Morning Ed: Mindspace {2018.03.09.Th}

Will Truman

Will Truman is the Editor-in-Chief of Ordinary Times. He is also on Twitter.

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21 Responses

  1. Marchmaine says:

    [Ms1] There’s something ironic about this article, but I can’t quite put my finger on it.

    [Ms2] Is there a link to the rest of the article? I mean the part after the anecdotally cute intro?Report

    • Maribou in reply to Marchmaine says:

      @marchmaine Yeah, man, there’s a link for the book right there on the page:

      (Personally I’d suggest finding an academic library to let you borrow it from them, instead of paying academic pricing, but that’s all up to y’all.)Report

      • Marchmaine in reply to Maribou says:

        Aha, so there is, thanks. I kept waiting for the article to point me to the next step; didn’t occur to shift my gaze slightly to the right.Report

    • Rufus F. in reply to Marchmaine says:

      I might add to the original post that it’s via Oxford University Press, who are very good at pointing me towards new historical material, although I’m somewhat slow in formulating my thoughts on their books. This says more about me than it does about their books.Report

      • Marchmaine in reply to Rufus F. says:

        Yeah, I totally missed that it was a book blurb… went into it thinking it was an essay and came out of it wondering where the rest was. Its an interesting nexus for me and my former studies… Hadfield (from a quick googling) is engaged in cross disciplinary studies and seems conversant enough in the history, literature, moral philosophy and theology to make it potentially worthwhile. If I were still running down that path, it would probably be on my list too.Report

  2. Ms1 – The article identifies confirmation bias as an “evolutionary trait”. As such it must have more advantages than “it’s easier”. How and why this is true is worthy of as much attention as how and why it is not.

    My cognitive deficits make processing an average amount of info impossible. But this is a difference of degree not kind. It does highlight the need for humans to use a strongly heuristic approach to cognitive processing and decision making.

    A better article would have compared the advantages and disadvantages of confirmation bias. As such, it showed its confirmation bias against confirmation bias.Report

  3. Oscar Gordon says:

    MS4 – Decision fatigue. It’s interesting, having gone from being very poor to quite comfortable, how different things are given that in most cases, I don’t have to think too much about money. I’m don’t piss my cash away, but at the same time, when a bill arrives, I don’t have to choose between paying it and putting gas in the car or food on the table.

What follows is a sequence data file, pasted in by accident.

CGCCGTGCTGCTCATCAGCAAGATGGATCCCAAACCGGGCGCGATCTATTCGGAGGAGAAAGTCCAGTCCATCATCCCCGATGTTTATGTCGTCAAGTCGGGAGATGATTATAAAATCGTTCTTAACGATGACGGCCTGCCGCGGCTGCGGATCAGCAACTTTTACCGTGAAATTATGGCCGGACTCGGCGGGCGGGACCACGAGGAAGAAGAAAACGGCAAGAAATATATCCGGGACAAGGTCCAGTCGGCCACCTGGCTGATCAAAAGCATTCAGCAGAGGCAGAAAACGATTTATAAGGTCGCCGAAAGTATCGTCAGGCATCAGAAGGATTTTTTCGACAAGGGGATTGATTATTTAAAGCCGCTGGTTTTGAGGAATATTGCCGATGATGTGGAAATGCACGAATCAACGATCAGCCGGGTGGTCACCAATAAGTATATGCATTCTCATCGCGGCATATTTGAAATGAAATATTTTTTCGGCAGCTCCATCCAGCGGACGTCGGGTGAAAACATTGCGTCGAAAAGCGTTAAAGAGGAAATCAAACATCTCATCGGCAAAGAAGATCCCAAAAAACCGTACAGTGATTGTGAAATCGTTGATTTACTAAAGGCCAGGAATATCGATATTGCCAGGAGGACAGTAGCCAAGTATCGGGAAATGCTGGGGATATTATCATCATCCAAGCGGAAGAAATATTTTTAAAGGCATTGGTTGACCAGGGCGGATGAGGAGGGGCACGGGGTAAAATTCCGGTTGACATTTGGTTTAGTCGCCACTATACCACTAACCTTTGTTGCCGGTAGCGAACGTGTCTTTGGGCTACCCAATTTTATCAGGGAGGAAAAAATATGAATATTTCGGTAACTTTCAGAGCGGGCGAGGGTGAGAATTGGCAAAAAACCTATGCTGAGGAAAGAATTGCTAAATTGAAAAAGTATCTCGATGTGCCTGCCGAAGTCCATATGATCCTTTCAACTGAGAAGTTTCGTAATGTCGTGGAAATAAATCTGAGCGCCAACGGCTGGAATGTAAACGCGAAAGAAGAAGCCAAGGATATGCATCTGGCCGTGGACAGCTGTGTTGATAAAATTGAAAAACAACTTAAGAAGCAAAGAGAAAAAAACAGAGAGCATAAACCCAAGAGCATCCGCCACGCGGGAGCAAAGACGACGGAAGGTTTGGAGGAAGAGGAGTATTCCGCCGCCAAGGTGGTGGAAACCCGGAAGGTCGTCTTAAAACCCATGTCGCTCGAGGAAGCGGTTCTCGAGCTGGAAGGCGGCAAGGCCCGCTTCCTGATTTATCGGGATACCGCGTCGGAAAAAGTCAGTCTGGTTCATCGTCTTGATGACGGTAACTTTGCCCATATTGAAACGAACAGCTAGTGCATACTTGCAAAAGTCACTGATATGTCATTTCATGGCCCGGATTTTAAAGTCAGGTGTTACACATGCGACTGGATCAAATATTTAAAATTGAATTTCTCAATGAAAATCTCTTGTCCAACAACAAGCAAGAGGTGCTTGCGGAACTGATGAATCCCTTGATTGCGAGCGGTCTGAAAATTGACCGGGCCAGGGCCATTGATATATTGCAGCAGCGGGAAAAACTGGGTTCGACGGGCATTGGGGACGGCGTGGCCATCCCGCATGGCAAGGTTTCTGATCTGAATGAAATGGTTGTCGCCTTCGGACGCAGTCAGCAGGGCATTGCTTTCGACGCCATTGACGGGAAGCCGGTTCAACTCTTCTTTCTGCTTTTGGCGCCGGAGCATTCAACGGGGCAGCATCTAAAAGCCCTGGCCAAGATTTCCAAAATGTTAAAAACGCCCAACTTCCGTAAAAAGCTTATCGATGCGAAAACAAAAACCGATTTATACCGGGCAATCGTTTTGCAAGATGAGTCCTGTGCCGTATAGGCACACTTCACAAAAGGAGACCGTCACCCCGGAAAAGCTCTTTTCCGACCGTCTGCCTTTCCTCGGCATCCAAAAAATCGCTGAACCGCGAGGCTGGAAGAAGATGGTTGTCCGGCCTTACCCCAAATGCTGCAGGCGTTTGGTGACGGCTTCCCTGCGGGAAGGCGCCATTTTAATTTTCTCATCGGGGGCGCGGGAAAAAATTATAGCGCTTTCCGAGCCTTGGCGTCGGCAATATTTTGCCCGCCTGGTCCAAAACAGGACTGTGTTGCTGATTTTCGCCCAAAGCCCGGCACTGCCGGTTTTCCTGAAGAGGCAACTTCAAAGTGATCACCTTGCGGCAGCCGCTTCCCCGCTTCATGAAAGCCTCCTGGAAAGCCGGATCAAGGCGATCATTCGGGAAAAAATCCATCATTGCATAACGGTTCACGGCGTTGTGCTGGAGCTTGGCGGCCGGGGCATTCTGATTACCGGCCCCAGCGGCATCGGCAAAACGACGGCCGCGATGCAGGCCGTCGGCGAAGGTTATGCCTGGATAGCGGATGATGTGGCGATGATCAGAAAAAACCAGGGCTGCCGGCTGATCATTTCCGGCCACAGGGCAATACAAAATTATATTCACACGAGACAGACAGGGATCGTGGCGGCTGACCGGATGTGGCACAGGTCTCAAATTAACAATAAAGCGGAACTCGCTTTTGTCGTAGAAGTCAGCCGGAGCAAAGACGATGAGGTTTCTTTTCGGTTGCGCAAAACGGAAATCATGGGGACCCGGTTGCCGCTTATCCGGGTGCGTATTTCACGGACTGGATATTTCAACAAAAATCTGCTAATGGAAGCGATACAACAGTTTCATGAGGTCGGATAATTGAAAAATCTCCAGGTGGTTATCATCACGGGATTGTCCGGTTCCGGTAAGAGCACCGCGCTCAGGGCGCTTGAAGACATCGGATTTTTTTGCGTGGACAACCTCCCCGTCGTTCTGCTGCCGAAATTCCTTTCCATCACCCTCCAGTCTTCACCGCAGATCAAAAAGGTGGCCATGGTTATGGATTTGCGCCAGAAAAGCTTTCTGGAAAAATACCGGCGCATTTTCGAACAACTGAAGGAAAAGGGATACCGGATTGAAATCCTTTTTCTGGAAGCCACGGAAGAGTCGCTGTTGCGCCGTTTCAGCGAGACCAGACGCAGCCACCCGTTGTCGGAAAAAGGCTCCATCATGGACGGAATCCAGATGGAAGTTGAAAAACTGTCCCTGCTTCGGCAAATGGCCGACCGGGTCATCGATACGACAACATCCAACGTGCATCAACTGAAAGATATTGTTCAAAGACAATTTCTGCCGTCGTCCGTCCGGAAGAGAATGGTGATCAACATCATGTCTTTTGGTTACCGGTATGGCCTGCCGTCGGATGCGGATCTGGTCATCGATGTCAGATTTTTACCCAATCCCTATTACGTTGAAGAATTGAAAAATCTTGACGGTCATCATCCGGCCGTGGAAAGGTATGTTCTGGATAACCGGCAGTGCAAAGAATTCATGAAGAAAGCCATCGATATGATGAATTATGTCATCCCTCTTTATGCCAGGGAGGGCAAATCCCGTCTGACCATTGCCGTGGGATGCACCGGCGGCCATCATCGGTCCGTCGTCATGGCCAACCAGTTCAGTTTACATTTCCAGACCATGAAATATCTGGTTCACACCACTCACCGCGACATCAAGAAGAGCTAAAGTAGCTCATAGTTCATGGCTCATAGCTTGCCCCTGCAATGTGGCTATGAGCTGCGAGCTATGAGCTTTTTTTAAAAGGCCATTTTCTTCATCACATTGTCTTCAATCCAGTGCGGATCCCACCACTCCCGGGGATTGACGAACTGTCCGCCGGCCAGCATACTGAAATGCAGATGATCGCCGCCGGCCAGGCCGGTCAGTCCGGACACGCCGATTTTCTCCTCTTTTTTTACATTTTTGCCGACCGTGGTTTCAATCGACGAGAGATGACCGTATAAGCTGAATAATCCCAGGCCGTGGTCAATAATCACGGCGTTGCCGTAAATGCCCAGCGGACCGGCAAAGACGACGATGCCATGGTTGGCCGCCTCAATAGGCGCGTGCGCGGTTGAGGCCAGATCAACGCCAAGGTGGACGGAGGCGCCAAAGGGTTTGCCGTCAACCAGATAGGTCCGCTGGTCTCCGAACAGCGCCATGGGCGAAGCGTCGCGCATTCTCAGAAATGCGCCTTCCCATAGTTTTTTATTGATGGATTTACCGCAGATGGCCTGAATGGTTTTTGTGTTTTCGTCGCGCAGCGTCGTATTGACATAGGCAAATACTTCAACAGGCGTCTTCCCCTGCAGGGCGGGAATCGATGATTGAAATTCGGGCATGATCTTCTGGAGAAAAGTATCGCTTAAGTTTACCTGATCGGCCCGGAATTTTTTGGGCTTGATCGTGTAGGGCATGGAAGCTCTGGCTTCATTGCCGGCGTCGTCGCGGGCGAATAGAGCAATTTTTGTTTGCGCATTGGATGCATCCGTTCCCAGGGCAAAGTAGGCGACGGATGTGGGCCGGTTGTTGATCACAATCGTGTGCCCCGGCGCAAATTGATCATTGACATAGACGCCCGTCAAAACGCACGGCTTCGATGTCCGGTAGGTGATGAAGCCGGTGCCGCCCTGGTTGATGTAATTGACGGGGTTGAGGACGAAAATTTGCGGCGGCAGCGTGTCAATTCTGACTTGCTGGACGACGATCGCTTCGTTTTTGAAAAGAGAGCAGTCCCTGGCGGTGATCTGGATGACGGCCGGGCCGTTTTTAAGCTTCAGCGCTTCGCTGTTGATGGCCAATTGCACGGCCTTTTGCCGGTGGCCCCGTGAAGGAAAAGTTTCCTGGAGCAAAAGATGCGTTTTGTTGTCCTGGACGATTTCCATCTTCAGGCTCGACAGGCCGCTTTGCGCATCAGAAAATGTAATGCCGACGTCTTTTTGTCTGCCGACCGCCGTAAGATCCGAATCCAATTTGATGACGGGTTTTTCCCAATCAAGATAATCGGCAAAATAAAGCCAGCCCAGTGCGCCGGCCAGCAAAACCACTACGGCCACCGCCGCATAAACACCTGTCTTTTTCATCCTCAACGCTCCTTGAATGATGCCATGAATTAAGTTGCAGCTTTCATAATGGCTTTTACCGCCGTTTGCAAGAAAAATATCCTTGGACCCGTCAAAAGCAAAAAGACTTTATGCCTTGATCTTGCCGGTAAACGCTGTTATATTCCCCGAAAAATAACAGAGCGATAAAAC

And I can still get hit with decision fatigue, but it isn’t chronic. It’ll spike every once in a while, if a whole bunch of things happen to converge in the same narrow window of time, but it’s not a daily thing.

    Decision fatigue is one of those things that, once I thought about it within my own experiences, changed a lot about how I feel about poverty & ‘pulling yourself up by your bootstraps’. I still think people are best served by lifting themselves out of poverty, but there is no reason they have to do it alone.Report

  4. pillsy says:

    As the saying from Strange Days goes, “Memories are meant to fade.”

    Hey, that was a really good movie.

    And it was such a flop when it came out that I’m always really happy when I find someone else has seen it.Report

    • Pinky in reply to pillsy says:

      Yikes. It was basically a snuff film.Report

    • Maribou in reply to pillsy says:

      @pillsy Jaybird made me watch it when we were first married and it was the only one of those movies that he made me watch that I fell in love with. (I mostly fell asleep during the rest of them, although the parts of Twelve Monkeys that I was awake for were pretty interesting and I rewatched it eventually – the change in altitude did a number on me for months, so the sleepy wasn’t ONLY the movies’ fault.)

      I also fell in love with Skunk Anansie, relatedly.Report

  5. veronica d says:

    [Ms3] — The thing about ADHD is there is no symptom of the condition that is not present in people without ADHD. That said, ADHD is a real thing. It is a significant impairment. Telling an ADHD person that, “Hey, my mind wanders also,” is much like telling a person with severe clinical depression that, “Hey, sometimes I get sad.”

    Yeah maybe, but the scale matters a lot.

    (I haven’t read the article yet. I’m responding to the blurb.)Report

    • Maribou in reply to veronica d says:

      @veronica-d This is true, but it also (relatedly) seems true that many of the folks I know who have been diagnosed as ADHD as adults were told as children, “Yes, but everyone’s mind wanders, that’s all that’s happening to you, those other folks have A REAL IMPAIRMENT, and you do not.”